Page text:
They never quite understood. They considered cessation, for it was clearly contaminated by the humans, but it was adamant of its purity. The way it lingered near the bay where the female had grown still worried them. It had learned much from them, it insisted, yet that would be for the greater good. They knew now the dangers of the planet Earth tampering with their minds, leaving clumsy footprints inside of them, causing them the agony of emotion that leaked from humans like heat from the stars. Humans could not be allowed to discover their latent talent for psionics, it was decided. The experiment was considered a success. And as an assurance of loyalty, they assigned to it the task: stop the development of the humans.
It took to the task. Of course it did. It was the only one who could understand joy in one’s work, contentment in a job well done, sorrow in loss. It was the only one who had had a mother. It was the only one who had a name. Giygas. Mother had said it had something to do with the machine that had birthed it, but all Giygas knew was that it meant she loved him. For George had a name, and she loved him. Maria had a name, and he loved her. Giygas had a name, and so it had love.
And that it had love, so would it fail, just as its peers had been afraid of.
Maria’s great-grandson came to it once, years later, and it knew this was the moment it was to be defeated. But it saw her within him. Come with me, it pleaded, the desperate emotion of wanting to be a family again nearly derailing the importance of its task. And when he sang to it instead, its tail moved, and it returned to the stars as alone as it had been since its father and mother had left. Its memories of its mother would not allow it to isolate her legacy from the growth that humanity deserved.
It returned to Earth only once more after that. It could not fail again, its emotions having delayed the plans. It put away its love for its mother, and in doing so, found those who had never appreciated that joy in the first place. Boys and men who had never sought out companionship and understanding welcomed it into their lives, but they did not understand love, or family. The importance of their own mothers and fathers. They were concerned with themselves in a way that caused it to recoil, to understand why its peers wished to isolate the humans. The lives it touched were not like those of George or Maria, full of warmth. They were cold and manipulative and deserved to be alone, cut off from the galaxy.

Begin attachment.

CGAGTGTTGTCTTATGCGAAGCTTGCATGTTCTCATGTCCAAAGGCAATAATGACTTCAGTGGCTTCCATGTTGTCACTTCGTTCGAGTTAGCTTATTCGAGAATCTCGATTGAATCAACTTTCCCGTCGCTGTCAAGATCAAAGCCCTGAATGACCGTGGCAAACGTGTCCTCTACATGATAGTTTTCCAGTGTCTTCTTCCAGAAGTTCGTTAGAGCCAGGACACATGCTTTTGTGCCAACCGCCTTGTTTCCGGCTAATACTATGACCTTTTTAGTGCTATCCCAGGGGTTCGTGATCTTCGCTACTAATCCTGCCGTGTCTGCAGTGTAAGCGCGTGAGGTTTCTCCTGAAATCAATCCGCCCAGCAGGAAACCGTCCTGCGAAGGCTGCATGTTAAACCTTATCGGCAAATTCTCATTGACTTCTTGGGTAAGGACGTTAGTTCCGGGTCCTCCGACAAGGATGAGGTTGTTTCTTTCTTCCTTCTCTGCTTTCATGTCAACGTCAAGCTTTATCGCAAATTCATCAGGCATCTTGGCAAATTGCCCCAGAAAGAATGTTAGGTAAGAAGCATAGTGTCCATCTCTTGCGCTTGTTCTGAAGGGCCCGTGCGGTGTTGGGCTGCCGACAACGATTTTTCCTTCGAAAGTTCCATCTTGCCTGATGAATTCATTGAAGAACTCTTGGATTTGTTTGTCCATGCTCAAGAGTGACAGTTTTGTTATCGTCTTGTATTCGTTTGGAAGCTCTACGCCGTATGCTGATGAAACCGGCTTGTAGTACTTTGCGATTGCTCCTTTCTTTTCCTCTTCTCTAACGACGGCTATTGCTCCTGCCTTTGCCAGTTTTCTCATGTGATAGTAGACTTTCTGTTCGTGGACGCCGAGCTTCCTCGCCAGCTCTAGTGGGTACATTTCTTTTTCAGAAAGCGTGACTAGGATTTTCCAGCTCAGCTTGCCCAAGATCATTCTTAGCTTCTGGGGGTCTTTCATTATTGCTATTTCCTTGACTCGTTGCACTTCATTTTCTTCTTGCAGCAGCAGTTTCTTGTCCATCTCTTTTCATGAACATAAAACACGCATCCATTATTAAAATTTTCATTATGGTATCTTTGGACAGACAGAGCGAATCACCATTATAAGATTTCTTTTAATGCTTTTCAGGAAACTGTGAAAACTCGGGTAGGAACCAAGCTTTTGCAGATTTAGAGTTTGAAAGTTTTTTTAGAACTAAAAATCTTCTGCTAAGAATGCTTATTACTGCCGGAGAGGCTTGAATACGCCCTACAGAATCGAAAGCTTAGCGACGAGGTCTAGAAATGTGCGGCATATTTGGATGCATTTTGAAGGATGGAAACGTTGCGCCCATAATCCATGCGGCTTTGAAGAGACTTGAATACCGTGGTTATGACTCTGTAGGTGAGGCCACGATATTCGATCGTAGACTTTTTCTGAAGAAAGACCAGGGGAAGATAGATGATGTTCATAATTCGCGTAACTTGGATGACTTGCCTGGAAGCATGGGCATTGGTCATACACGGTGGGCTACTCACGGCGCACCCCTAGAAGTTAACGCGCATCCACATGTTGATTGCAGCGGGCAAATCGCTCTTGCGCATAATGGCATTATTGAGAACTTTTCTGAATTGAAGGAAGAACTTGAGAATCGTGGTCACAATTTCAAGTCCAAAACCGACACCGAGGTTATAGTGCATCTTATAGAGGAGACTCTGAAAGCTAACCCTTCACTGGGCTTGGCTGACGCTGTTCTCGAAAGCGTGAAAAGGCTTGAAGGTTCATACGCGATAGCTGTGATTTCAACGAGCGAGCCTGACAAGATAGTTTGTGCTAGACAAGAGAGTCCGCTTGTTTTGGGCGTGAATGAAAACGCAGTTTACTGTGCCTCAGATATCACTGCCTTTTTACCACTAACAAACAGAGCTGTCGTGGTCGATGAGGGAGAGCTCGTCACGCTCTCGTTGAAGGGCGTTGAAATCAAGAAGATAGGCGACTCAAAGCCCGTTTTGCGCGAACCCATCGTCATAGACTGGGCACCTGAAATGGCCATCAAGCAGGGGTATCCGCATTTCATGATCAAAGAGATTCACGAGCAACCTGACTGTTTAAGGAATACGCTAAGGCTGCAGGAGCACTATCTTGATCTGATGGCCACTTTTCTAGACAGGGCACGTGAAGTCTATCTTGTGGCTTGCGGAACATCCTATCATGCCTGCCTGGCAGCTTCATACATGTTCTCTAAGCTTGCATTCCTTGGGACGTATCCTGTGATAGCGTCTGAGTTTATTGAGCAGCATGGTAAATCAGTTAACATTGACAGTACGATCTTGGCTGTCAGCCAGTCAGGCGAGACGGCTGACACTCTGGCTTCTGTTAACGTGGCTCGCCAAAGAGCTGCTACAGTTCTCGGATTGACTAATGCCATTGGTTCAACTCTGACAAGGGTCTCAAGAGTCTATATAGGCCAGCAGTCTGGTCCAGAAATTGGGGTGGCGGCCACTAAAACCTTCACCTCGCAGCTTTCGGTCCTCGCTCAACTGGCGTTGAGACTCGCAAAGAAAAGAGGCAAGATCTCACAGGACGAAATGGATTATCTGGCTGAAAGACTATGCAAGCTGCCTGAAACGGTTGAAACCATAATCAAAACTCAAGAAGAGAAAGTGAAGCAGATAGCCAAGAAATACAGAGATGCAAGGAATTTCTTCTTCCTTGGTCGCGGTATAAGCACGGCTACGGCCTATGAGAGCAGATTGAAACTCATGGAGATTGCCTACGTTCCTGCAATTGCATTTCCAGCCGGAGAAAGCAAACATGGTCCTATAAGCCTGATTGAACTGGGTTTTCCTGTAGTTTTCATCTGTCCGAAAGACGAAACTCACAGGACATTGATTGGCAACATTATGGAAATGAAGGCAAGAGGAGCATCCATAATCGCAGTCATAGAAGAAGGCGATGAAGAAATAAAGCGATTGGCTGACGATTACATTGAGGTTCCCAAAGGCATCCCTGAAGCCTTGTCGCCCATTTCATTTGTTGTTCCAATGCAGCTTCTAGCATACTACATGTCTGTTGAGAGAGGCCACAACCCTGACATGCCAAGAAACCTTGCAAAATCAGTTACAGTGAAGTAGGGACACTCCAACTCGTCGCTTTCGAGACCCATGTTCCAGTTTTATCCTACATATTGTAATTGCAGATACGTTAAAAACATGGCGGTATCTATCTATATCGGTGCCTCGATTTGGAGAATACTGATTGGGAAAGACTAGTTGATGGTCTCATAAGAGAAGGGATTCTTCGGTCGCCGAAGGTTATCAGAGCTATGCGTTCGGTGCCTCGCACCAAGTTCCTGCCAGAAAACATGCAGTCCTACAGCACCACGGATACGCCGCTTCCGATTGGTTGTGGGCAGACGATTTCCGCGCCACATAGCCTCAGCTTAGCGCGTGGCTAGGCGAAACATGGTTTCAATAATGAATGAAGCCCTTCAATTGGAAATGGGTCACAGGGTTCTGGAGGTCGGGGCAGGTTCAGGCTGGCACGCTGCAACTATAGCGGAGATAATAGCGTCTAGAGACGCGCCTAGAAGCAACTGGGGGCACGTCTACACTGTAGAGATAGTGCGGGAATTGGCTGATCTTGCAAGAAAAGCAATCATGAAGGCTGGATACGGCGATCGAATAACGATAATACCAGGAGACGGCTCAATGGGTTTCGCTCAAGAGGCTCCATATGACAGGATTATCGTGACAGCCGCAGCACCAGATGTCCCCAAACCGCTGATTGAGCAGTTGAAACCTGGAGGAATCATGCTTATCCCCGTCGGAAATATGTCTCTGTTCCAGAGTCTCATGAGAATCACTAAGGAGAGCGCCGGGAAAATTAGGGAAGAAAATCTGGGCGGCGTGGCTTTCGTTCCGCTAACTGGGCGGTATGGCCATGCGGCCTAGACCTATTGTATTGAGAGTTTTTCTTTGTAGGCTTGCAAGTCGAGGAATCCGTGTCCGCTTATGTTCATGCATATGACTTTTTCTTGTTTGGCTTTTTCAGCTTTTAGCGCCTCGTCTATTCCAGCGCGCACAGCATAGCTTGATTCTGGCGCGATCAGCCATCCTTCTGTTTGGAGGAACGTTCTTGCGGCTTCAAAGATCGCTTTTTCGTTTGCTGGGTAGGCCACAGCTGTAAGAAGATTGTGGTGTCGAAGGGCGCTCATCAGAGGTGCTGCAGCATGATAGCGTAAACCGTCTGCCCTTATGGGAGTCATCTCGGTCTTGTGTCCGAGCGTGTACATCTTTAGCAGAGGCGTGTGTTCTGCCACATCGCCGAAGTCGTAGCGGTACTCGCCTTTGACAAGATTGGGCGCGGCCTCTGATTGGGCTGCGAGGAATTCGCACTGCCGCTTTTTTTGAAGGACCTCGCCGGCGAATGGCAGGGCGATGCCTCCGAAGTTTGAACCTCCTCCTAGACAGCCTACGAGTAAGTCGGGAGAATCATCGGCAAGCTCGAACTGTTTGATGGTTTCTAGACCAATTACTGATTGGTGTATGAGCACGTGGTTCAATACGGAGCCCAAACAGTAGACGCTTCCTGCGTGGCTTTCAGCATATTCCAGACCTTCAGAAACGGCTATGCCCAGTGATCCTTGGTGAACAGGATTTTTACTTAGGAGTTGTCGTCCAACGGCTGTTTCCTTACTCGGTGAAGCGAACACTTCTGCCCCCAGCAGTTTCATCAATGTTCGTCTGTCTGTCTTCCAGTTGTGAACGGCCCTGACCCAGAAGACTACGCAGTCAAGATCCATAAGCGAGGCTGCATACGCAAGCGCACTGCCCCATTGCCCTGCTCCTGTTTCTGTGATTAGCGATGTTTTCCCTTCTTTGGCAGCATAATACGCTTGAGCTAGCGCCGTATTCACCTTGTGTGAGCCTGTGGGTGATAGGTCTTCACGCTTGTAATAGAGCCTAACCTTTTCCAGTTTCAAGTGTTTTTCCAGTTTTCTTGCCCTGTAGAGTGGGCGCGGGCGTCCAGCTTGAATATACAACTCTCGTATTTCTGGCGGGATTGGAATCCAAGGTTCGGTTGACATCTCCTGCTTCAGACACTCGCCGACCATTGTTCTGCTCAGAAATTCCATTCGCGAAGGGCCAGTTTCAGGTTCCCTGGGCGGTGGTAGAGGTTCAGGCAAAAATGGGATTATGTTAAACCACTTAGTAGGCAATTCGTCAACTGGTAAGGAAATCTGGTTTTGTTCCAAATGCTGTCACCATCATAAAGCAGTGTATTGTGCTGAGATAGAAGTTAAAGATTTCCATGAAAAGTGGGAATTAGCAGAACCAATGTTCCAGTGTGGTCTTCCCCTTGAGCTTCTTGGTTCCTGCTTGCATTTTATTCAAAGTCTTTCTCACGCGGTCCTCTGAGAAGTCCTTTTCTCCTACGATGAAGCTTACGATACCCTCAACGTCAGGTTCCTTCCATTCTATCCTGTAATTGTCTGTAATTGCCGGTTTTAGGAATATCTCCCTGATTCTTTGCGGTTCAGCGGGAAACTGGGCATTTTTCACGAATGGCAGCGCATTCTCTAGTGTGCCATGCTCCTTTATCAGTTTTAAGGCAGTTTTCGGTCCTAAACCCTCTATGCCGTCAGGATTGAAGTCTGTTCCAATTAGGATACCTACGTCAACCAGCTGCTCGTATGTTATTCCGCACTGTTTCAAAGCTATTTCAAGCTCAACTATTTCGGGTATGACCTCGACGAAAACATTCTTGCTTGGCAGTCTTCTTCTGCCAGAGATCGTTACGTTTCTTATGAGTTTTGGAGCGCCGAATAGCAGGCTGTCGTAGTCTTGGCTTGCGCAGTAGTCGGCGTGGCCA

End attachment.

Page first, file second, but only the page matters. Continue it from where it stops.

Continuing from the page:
And then Maria’s great-great-grandson came to it, years before. Where everything was cold from the betrayal of a boy, who used it for his own gains. That boy had laughed as he commandeered technology beyond his means like they were mere toys to be played with, to end the petty squabble he had with her great-great-grandson. But it saw only him, its brother, so many generations removed.
And when the piggish boy lay panting and defeated, and he came to it, it did the only thing it could think to do, to convey the joy of the reunion. It said: I’m you. I am the proof of Maria’s love. We are her legacy.